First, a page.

Surf Fishing in San Diego!

My one and only fishing excursion was a half-day trip during which I spent an hour feeling seasick, so imagine my excitement when my friend, Kaus, said I could fish from the comfort of solid ground! Imagine my further excitement when he said he’d cook what I catch! Okay, maybe he was voluntold, but a minor details!

Kaus and I left for for Del Mar Beach, Calif. with our friend Dean, our photographer and videographer (oh yes, there’s video), to begin our adventure. Once there, Kaus taught me how to set-up my fishing rod.

Down the MiddleStep #1: construct your rod, ensuring all the rings are lined up. I’m pretty proud of this picture, actually. =)

Fact #1: “Surf fishing” is a general term for all types of shore fishing, which includes casting from piers and jetties, and is almost exclusively done in saltwater. More specifically, I went “surfcasting” or “beachcasting” where the casting is done from the beach.

 

 

 

I don't know what I'm doing...Step #2: thread the fishing line through the rings of the rod.

That look right there is either of sheer concentration or utter confusion. You decide.

Don’t know why though, as it’s the easiest step… threading a needle. Must be because I’m tall and awkward and still learning how to use my limbs, haha.

Fact #2: Your success hinges on the time of day you go and the state of the tide.

 

 

Hooks, lines, and sinkersStep #3: attach your terminal tackle. For this day, we used a “caroliina rig.”

If you don’t know what a terminal tackle and carolina rig are, don’t worry, I didn’t either.

Fact #3: In Southern California, you can catch surfperch, croaker, corbina, and halibut, and if you’re lucky, a leopard shark.

 

A Different Kind of PoleStep #4: Smile and look like you accomplished something!

Fact #4: This government guide gives you the official skinny, while SC Surf Fishing is a more comprehensive source that includes forums, pictures, tips and tricks.

 

 

 

Now that I look the part, can I play the part? Watch this video (my first Youtube upload AND my first time editing video) and see what transpires. =)

Water, water, everywhere...And yes, I did eventually go into the water, haha.

 

 

 

 

Isn't he cute?!Finally, this begs the question: after all this, did I catch anything? Why, yes, yes I did! Isn’t it just adorable? Oh, and the fish is cute too. =D

Anyway, I threw the little guy back because he was so little, but a catch is a catch! That’s all from me today. Hope you enjoyed my little adventure!

9 Cool Facts About St. Paddy’s Day!

Yes Drinking!

Today is about learning, folks! Don’t worry… I made sure to pick the more interesting tidbits for you. Enjoy!

Image1. March 17th is the day of Saint Patrick’s death, not his birth date.

His birthday is actually… well, we don’t know that one. It was the year 387 AD, though.

2. Saint Patrick was not Irish.

He was born in Scotland, but is celebrated in Ireland because he was successful in bringing Christianity there.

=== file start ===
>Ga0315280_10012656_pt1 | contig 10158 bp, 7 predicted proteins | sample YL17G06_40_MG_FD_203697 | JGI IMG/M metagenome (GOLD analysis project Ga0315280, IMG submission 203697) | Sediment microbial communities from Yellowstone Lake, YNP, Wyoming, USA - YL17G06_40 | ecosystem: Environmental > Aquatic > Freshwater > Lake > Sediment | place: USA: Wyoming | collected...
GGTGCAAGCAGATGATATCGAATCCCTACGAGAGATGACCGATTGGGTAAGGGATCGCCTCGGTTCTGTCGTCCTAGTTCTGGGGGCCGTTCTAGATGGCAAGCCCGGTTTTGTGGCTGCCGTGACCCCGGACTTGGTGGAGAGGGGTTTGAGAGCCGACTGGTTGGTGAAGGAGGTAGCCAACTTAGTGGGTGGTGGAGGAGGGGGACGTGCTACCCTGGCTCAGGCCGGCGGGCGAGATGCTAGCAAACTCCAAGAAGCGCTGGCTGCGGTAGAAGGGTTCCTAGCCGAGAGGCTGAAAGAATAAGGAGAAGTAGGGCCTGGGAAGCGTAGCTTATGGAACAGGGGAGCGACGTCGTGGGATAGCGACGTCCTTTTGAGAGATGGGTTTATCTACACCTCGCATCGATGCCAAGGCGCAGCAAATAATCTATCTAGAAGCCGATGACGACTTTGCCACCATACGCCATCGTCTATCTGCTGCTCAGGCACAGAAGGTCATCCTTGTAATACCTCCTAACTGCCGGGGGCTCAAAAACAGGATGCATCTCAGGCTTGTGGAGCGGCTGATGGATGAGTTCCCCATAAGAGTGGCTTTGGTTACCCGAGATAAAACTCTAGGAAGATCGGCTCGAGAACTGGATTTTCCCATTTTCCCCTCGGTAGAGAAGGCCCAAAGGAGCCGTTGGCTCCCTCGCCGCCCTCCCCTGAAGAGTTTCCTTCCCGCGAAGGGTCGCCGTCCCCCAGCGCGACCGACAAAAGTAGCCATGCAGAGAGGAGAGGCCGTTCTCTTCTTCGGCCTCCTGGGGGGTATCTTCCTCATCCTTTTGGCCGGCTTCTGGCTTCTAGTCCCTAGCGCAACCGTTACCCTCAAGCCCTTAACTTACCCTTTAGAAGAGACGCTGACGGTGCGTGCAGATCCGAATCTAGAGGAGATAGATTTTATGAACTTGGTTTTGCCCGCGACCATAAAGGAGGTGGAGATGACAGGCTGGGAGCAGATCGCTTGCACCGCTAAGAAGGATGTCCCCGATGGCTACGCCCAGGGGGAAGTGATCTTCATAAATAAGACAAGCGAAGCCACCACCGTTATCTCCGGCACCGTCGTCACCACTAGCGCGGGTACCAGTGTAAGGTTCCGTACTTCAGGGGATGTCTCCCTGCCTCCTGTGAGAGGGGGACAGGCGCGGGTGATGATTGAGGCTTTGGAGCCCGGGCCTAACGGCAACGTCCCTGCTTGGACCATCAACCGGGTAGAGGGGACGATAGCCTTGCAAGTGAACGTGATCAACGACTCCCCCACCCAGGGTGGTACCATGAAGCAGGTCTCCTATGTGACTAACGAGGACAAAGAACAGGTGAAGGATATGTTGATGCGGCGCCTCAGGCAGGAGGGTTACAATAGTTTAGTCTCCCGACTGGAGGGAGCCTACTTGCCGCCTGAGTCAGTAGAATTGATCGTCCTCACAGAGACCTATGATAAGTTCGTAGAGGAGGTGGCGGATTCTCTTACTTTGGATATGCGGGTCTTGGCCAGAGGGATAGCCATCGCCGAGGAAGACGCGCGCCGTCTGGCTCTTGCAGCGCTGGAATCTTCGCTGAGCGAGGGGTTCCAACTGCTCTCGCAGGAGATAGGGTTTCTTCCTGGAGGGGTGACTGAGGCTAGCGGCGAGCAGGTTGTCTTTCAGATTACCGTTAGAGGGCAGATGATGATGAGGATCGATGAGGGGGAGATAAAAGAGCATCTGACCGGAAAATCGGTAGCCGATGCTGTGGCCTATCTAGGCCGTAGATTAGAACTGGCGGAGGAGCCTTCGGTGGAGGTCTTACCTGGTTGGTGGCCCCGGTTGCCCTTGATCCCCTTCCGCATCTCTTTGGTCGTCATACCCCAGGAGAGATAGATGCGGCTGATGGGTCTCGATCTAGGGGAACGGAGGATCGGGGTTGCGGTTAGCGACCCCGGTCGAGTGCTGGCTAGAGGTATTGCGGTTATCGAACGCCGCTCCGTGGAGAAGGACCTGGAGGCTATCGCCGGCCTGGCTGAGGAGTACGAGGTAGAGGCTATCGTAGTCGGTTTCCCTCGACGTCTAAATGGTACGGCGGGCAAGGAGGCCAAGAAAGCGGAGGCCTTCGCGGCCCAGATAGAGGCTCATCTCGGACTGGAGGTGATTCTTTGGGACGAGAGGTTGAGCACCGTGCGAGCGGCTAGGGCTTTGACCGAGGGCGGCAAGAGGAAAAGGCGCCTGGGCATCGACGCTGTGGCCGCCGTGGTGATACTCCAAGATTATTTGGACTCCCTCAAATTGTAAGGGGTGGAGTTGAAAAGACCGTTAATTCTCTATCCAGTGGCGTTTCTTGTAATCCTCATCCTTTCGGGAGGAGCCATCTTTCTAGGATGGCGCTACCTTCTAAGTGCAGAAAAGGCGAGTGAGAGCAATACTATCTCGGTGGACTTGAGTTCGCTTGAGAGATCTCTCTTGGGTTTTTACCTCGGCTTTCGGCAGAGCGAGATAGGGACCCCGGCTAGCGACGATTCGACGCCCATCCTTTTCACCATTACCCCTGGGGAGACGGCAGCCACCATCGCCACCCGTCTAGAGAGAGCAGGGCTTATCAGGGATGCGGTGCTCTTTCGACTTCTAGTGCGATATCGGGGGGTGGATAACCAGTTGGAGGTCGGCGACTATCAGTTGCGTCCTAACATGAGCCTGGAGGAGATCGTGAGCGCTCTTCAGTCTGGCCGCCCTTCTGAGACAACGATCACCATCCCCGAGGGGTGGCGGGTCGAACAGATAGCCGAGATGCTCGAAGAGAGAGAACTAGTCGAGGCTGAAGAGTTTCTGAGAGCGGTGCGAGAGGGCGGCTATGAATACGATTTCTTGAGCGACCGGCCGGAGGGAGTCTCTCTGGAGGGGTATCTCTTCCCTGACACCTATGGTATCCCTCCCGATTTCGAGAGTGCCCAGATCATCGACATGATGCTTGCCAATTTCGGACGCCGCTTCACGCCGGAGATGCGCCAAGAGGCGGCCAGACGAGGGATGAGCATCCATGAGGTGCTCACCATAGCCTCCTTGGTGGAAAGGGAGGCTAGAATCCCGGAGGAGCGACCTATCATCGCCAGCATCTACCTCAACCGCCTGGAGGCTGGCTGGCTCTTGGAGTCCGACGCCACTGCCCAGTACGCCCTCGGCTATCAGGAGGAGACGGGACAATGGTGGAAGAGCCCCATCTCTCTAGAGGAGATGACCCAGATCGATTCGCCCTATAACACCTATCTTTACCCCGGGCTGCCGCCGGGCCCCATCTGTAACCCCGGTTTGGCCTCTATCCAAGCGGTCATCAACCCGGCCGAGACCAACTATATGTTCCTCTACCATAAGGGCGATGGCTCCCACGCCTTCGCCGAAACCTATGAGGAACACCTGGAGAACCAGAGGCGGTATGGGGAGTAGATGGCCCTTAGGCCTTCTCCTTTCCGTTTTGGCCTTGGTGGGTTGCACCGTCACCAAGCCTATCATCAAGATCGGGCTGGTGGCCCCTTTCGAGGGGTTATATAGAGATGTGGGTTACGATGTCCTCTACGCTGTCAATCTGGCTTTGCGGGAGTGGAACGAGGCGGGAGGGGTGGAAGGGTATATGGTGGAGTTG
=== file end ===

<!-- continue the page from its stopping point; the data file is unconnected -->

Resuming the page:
3. It’s spelled “St. Paddy’s,” not “St. Patty’s.”

Yup, I learned that myself recently. Some easy ways to remember:

* “Patty” is for Patricia, while “Paddy” is for Patrick.

* Or “Paddy” rhymes with “daddy”–yes, this is how my mind works, sometimes.

* Patrick is derived from the Irish name Pádraig (pronounced paw-drig), which is spelled with a “d” so… yeah…

Speaking of dying things green and not-so-subtle transitions, Chicago is the first and only city to dye their river green each year, but here is another interesting fact:

4. It takes 40 lbs. of a dye that begins as orange before turning into the vibrant green you’ve come to know.

They’re so proud of this tradition, there’s even a website dedicated to the whole event.

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Now, after speaking about dying things green, let’s talk about why it should be blue:

5. Saint Patrick’s color was actually blue.

It is believed the transition to green came later to associate with Ireland’s beautiful countryside, or its nickname, the “Emerald Isle.”

Now, this wouldn’t be a food post without some mention of Irish cuisine, right? I cant say I’ve ever made any Irish food myself, so I’m pretty green in that arena, so I tend to like the more festive, less traditional recipes that just require added food coloring.

6. Corned beef is not a traditional Irish dish.

Beef wasn’t cheap then, so this dish was for the wealthy British who made it a mainstay after they conquered most of Ireland.

And celebration wouldn’t be complete without some beer and spirits to raise our spirits, right? Now I can move onto our last, but definitely not least, facts for the day:

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7. St. Patrick’s Day was a dry holiday in Ireland until 1970.

Irish law prohibited drinking on religious holidays, so St. Patrick’s Day celebrations were dry from 1903-1970.

Pubs were closed this day each year, until the law was overturned, a wise choice as it became apparent that the boost in commerce and tourism was the much-welcomed aftermath.

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8. You may break from Lent on this day to fully celebrate with food and drink.

When I first learned of this tidbit, I got all giddy, haha. Have fun with this one, folks.

9. The Irish cheers by saying, “Sláinte!”

It is likened to toasting to another’s health.

And now, please cue the star and rainbow… the more you know!